In my recent research about my ancestors, I have found that the majority were farmers. The word agrarian stuck with me all of these years. I must admit to it sounding appealing even at the time of the "Big CEO" speech telling us to move forward. Farming sounded so great, rather mundane, and a whole lot less stress than working in what I was doing in "Corporate America." Don't get me wrong, I liked my job, the people that I worked with, but somehow longed for a simpler time and life.
There are a few exceptions to the farming. I find my great great grandfather, Charles McGuire, living in New York City on the 1870 U.S. Census with the occupation of "coachman". As you can probably figure out, that meant he drove a horse drawn wagon. It would appear that his son/my great grandfather, Francis J. McGuire, did the same thing except that he was referred to as a driver.
All of this "big city" exception aside, the vast majority of my ancestors were farmers in 1870 whether they lived in Ireland, Germany, or the United States of America. A few questions pop into my head about my "agrarian society" ancestors. Were they strictly farmers? When did the shift from farming to more industrial type jobs occur? Did the women work outside of the home?
My German immigrant family, the "Vienop's", were certainly farmers. Even once they were in Napa, California, the oldest generation farmed fruit orchards on their land. However, they brought with them a trade from the old country. They rolled cigars for a living. This actually makes them easy to find on any census in the U.S. in the late 1800s/early 1900s. Not only is their last name unique but their occupation a bit of a standout from the rest.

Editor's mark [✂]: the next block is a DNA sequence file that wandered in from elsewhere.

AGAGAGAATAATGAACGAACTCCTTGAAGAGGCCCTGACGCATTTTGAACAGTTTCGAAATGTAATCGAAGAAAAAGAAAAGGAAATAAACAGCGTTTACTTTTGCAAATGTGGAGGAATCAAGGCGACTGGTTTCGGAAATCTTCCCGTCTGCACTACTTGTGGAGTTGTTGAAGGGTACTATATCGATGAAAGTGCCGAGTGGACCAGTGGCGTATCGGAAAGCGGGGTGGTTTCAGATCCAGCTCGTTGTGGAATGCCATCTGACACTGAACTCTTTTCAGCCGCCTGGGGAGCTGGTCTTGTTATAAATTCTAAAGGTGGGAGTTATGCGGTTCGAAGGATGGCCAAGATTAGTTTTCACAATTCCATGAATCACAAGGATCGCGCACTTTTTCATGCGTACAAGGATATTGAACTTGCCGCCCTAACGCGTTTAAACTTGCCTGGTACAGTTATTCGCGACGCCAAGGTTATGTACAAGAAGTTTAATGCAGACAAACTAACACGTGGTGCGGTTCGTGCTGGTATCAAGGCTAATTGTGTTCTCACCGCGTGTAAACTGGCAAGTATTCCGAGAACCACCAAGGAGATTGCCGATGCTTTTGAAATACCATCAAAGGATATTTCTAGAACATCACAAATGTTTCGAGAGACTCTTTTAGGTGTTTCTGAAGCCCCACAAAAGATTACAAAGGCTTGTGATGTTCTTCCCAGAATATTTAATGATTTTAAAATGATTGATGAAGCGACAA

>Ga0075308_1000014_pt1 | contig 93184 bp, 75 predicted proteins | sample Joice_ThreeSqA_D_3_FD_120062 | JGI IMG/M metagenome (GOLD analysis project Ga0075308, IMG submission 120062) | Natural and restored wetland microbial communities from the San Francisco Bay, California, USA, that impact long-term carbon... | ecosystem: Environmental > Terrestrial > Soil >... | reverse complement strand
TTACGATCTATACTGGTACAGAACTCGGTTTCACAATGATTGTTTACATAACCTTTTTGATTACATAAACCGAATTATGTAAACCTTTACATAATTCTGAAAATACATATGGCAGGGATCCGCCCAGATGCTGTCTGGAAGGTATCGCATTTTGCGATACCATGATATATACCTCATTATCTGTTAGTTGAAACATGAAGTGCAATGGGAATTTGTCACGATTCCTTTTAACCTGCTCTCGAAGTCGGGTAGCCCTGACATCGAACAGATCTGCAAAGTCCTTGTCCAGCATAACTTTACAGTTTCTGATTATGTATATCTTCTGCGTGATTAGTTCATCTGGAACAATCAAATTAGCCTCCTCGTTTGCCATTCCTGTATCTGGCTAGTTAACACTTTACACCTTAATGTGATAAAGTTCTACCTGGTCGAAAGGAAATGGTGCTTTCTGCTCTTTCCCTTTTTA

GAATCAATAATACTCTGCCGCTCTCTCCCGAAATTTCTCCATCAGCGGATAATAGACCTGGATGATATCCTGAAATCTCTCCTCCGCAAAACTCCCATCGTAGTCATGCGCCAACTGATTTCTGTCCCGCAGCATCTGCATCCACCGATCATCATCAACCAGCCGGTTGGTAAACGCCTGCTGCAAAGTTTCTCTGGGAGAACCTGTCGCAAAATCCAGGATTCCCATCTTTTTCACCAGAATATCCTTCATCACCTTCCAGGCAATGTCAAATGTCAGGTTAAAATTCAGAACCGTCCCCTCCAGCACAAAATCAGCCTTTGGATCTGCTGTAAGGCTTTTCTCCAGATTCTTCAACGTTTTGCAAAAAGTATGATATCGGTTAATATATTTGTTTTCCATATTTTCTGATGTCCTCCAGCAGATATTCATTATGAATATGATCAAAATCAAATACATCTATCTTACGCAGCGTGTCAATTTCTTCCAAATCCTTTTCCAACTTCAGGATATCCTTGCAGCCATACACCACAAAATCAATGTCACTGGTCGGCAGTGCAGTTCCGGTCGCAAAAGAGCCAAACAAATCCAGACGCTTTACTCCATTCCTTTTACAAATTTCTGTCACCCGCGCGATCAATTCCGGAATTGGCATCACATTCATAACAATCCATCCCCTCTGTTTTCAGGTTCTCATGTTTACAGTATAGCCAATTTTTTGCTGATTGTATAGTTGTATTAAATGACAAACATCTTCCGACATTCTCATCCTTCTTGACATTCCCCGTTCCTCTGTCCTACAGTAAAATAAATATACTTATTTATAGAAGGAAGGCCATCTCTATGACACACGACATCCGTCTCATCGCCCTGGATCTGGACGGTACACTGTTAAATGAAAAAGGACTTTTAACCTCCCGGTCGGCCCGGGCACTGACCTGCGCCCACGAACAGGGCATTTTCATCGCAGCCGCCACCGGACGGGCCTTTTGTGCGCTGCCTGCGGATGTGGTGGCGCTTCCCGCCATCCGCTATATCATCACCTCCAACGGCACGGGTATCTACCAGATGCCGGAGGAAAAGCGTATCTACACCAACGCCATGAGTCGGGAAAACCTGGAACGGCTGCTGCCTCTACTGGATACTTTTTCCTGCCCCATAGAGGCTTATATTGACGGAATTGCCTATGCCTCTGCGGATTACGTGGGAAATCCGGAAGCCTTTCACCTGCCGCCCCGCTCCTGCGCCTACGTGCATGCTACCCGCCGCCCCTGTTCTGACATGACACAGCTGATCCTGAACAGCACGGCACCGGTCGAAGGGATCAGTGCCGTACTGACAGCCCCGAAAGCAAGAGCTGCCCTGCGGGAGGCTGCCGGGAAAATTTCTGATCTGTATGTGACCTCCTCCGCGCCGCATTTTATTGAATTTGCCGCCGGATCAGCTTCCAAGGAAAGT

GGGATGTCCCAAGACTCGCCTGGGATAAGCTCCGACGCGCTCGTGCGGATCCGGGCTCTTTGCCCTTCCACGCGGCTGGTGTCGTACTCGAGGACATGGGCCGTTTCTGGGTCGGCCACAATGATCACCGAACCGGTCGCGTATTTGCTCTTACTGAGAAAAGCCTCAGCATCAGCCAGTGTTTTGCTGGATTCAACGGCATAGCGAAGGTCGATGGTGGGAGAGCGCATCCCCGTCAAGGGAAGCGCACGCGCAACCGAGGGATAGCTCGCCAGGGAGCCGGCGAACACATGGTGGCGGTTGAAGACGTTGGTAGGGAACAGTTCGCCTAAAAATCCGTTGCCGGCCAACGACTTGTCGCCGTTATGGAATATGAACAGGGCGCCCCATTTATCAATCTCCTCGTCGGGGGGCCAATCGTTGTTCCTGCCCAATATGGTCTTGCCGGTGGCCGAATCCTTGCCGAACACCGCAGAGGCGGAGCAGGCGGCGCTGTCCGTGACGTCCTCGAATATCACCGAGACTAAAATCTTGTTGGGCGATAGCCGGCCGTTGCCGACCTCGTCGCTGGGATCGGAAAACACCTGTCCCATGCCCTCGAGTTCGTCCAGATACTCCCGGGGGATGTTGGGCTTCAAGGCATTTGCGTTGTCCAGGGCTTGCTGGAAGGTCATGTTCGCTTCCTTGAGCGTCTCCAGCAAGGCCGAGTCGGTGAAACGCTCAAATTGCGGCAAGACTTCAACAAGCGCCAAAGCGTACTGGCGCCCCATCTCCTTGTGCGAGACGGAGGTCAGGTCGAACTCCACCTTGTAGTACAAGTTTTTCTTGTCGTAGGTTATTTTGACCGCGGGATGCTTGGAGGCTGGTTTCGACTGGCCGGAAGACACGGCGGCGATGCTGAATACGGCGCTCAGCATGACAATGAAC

My Flanagan's probably had the most varied occupations early on (the late 1800s) than I have found in my other lines. While they were most certainly farmers, several of my direct line chose other occupations. My great grandfather, John Francis "Jack" Flanagan, went to correspondence school to learn mechanical engineering. By 1904, he was he manager of the repair shop at a local car dealership in Napa. As a mechanic, he spent his days quite differently than his childhood years growing up on a farm. By 1918, he was back to being a farmer because there was no one else to run the family farm at the time.
As for the women, I have found that my great grandmother, Mary Elizabeth "Minnie" McLaughlin Flanagan was a school teacher. Working outside of the home for women was generally not all that common. Finding her as a school teacher was common for a woman if she did work outside of the home around 1890-1900. One of her sister's, Katie McLaughlin, is indicated as a glove maker in one census after 1900.
I can see that from one generation to the next, the agrarian society that many of my ancestors lived in was phased out. By the 1930 U.S. Census, my Vienop Family members are mainly contractors to include carpenters, plumbers, and bricklayers. While they may have still owned a plum or cherry orchard here and there, it was not their primary occupation to farm. In fact, a lot of the picking of fruit shifted to the women in my family.
I enjoy seeing what my ancestors' occupations were. While farming could be a tough job, I still see the agrarian society as a back to basics type of life. I love the technology at my fingertips and still like to run my fingers through the soil in my own yard.